In the seventeenth century, the linen bleaching fields of Haarlem were considered to be the best in Europe. Linen was an important fabric and to fetch the highest prices its natural beige colour needed to be bleached white. The flat fields and ready water supply in the rivers and canals around Haarlem were ideal for this protracted process.
This is one of several landscapes by van Ruisdael which feature bleaching, though it gives a more enclosed view of a smaller set-up than is shown in most of his paintings. One man stands in a ditch dunking the material with a stick. Another lays it out in strips on the bank next to him, while a woman appears to be overseeing the work. That sense of enclosure – a scene tucked away in the dunes and viewed from behind a tree – gives us the feeling that we are peering into a private world.
The bright, white gash in the grassy bank on the right is one of the first things to catch our eye in this picture. Though it represents a split in the turf covering a dune, exposing the sand underneath, it also looks like a splash of bleach has stained the landscape white, and that is the subject of the painting.
In the seventeenth century, the bleaching fields of Haarlem, where Jacob van Ruisdael was born, were considered to be the best in Europe. The material worked on was linen, which was far more important than cotton as a fabric for making shirts, underclothes, bedsheets and table cloths. It also produced the incredibly long, fine threads used to make lace, for which the Low Countries were famous. But to fetch the highest prices, linen, which was naturally a dull beige colour, needed to be bleached white.
The process took place in spring and summer to maximise the amount of sunlight. First the linen was steeped in lye, a bleach made by soaking wood ash, and then, for about a week, it was regularly doused with a stronger solution which was heated to boiling point. The cloth was next soaked in buttermilk for five or six days, and finally spread on the grass and kept damp for however many days or weeks it took for the sun to complete the bleaching effect. The whiter the linen, the more valuable it was.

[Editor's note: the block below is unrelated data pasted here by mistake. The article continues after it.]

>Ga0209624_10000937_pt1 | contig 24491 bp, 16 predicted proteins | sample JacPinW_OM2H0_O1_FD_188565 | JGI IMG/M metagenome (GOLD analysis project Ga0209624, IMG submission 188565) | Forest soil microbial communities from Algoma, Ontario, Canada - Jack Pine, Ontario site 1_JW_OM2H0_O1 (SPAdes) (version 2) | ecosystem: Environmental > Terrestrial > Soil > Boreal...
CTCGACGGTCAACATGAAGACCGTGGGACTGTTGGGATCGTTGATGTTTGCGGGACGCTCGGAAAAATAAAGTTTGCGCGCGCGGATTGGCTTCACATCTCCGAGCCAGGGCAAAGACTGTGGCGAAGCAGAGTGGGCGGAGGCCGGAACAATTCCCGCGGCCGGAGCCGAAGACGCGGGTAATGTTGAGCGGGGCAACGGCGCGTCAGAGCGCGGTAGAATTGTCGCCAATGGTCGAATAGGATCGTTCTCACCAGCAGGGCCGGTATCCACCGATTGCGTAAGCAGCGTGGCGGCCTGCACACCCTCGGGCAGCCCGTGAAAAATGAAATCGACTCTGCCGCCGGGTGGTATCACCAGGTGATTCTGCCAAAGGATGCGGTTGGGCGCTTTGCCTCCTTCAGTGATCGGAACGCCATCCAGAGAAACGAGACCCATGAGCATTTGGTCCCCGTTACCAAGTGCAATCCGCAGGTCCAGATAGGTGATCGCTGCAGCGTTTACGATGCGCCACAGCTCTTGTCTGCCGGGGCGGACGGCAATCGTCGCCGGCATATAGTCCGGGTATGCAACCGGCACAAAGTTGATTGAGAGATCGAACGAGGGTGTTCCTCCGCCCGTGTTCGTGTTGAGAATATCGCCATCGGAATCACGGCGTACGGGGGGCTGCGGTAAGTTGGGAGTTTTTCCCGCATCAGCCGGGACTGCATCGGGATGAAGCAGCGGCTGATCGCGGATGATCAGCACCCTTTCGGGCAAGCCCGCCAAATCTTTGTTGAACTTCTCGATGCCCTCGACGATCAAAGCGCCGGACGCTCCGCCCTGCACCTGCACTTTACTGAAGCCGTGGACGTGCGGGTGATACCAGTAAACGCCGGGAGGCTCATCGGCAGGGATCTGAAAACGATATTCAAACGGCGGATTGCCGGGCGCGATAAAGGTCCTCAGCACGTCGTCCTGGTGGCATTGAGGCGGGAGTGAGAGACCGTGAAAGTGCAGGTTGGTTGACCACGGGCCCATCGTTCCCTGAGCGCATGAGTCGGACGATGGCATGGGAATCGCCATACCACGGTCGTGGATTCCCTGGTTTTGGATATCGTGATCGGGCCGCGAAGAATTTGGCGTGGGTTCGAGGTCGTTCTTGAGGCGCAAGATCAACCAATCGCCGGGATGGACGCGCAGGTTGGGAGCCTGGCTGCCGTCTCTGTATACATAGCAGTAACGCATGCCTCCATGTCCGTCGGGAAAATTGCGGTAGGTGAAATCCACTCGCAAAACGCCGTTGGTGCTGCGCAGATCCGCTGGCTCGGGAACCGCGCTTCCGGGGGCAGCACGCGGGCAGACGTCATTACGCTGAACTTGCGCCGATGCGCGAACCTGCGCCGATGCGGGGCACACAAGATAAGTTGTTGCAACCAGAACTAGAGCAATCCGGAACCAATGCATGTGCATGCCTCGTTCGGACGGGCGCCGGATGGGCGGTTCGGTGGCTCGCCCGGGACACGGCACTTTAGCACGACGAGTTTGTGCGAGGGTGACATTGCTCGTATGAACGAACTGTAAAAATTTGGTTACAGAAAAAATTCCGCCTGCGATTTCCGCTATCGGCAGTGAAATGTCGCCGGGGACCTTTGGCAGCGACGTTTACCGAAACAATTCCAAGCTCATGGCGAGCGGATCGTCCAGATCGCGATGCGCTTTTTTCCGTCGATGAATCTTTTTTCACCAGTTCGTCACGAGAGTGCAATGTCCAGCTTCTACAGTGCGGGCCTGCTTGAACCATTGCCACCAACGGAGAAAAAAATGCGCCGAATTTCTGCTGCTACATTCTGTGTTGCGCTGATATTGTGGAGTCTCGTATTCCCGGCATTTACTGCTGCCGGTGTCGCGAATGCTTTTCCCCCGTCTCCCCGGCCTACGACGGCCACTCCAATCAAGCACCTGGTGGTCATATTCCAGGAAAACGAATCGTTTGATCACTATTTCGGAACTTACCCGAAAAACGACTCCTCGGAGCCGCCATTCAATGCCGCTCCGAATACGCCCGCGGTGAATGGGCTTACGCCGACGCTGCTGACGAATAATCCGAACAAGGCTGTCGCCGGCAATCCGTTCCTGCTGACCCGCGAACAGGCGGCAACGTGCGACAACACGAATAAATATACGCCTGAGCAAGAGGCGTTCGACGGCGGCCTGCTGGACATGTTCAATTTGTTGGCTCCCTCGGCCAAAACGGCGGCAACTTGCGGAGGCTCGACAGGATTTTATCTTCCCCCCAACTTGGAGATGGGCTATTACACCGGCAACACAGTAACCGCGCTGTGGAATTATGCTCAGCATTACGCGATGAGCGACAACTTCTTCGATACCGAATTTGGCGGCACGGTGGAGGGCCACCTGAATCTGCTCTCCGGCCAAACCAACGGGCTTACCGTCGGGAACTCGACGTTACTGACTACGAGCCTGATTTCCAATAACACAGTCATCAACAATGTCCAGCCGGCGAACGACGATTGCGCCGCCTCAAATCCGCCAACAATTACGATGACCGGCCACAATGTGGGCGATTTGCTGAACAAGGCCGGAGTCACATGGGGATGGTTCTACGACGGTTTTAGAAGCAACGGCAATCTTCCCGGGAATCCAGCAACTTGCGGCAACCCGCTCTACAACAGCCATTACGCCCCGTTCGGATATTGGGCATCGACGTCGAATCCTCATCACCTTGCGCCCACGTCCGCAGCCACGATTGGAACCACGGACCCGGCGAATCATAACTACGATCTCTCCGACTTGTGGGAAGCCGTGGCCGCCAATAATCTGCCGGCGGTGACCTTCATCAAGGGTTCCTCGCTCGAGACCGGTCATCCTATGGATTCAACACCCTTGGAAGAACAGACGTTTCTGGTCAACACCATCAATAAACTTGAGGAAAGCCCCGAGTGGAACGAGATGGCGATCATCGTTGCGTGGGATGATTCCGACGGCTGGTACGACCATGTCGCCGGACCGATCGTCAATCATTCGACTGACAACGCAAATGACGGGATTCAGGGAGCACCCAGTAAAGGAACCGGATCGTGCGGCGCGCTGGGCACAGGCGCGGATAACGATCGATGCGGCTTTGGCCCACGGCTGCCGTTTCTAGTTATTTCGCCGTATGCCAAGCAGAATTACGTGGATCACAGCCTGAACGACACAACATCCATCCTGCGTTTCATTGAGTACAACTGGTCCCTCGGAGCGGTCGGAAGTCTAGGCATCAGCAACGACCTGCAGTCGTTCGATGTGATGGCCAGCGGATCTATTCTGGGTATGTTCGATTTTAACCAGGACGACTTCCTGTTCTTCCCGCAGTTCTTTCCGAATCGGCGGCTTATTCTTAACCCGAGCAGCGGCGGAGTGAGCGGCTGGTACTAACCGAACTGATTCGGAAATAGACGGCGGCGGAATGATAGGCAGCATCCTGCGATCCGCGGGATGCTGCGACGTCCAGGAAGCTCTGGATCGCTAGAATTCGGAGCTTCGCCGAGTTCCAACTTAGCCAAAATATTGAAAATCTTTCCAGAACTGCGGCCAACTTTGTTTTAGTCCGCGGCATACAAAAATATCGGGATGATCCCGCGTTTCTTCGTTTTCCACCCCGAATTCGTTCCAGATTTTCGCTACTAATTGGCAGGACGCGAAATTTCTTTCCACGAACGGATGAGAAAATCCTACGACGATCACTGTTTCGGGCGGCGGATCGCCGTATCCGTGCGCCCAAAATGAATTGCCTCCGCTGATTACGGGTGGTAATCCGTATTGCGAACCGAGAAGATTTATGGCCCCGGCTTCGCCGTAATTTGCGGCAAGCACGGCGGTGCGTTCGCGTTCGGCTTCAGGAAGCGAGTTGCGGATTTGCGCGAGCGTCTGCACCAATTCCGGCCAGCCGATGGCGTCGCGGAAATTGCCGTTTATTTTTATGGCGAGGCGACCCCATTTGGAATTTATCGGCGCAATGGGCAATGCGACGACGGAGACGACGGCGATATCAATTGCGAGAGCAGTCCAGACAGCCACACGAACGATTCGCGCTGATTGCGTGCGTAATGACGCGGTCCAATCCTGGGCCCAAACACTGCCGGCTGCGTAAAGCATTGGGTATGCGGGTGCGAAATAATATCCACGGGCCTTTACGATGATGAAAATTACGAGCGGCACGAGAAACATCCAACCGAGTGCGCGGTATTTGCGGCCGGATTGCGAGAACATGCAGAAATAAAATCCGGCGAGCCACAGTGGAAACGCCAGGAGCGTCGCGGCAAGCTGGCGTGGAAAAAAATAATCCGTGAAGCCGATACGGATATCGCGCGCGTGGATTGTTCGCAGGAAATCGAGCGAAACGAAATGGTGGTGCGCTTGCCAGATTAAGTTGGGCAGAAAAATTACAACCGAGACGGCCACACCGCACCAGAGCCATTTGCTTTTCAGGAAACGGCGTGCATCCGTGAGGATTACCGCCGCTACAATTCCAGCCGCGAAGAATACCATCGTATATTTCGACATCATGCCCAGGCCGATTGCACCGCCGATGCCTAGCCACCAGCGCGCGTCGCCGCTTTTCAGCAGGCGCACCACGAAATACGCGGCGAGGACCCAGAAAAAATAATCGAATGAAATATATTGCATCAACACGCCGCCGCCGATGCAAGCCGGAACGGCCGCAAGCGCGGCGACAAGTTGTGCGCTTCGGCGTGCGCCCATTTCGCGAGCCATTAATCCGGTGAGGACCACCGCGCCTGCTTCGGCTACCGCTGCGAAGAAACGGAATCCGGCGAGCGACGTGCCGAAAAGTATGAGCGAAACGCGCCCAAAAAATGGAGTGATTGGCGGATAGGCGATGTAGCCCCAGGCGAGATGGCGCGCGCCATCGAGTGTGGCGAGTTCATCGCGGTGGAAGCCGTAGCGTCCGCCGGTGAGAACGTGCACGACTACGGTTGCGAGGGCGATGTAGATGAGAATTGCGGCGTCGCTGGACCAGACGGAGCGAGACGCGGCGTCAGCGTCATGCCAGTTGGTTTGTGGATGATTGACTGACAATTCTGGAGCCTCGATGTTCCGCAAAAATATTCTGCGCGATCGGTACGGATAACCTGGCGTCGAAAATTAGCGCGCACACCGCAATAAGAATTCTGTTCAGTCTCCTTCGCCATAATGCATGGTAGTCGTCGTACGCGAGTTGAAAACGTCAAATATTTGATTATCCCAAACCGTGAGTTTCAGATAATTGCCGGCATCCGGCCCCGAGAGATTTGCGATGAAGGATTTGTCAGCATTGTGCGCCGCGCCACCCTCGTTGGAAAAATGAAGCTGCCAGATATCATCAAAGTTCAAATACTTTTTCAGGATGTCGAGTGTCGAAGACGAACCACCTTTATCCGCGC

The flat fields and ready water supply in the rivers, canals and ditches around Haarlem were ideal for this process and van Ruisdael painted several landscapes which featured bleaching. This one was probably painted in the late 1640s before he left Haarlem to set up his studio in Amsterdam. Most of those views are more panoramic, looking out across a flat open landscape towards the town. In them, the strips of linen become part of the landscape and the figures are reduced to tiny dots in the fields.
This is a far more enclosed view of a much smaller set-up, apparently located among the large sand hills to the west of Haarlem. A family seems have made a bleaching works just below their cottage. One man stands knee-deep in a ditch full of water, dunking the material with a stick. Another lays it out in strips on the bank next to him, while a woman appears to be overseeing the work.
That sense of enclosure – a scene tucked away in the dunes and viewed from behind a tree – gives us the feeling that we are peering into a private world. The dark, gloomy sky helps to build the atmosphere and adds a touch of irony and sympathy. This was a hard life, dealing with caustic substances, and it depended on sunny weather. Rain clouds were the last thing the bleachers would have wanted to see.
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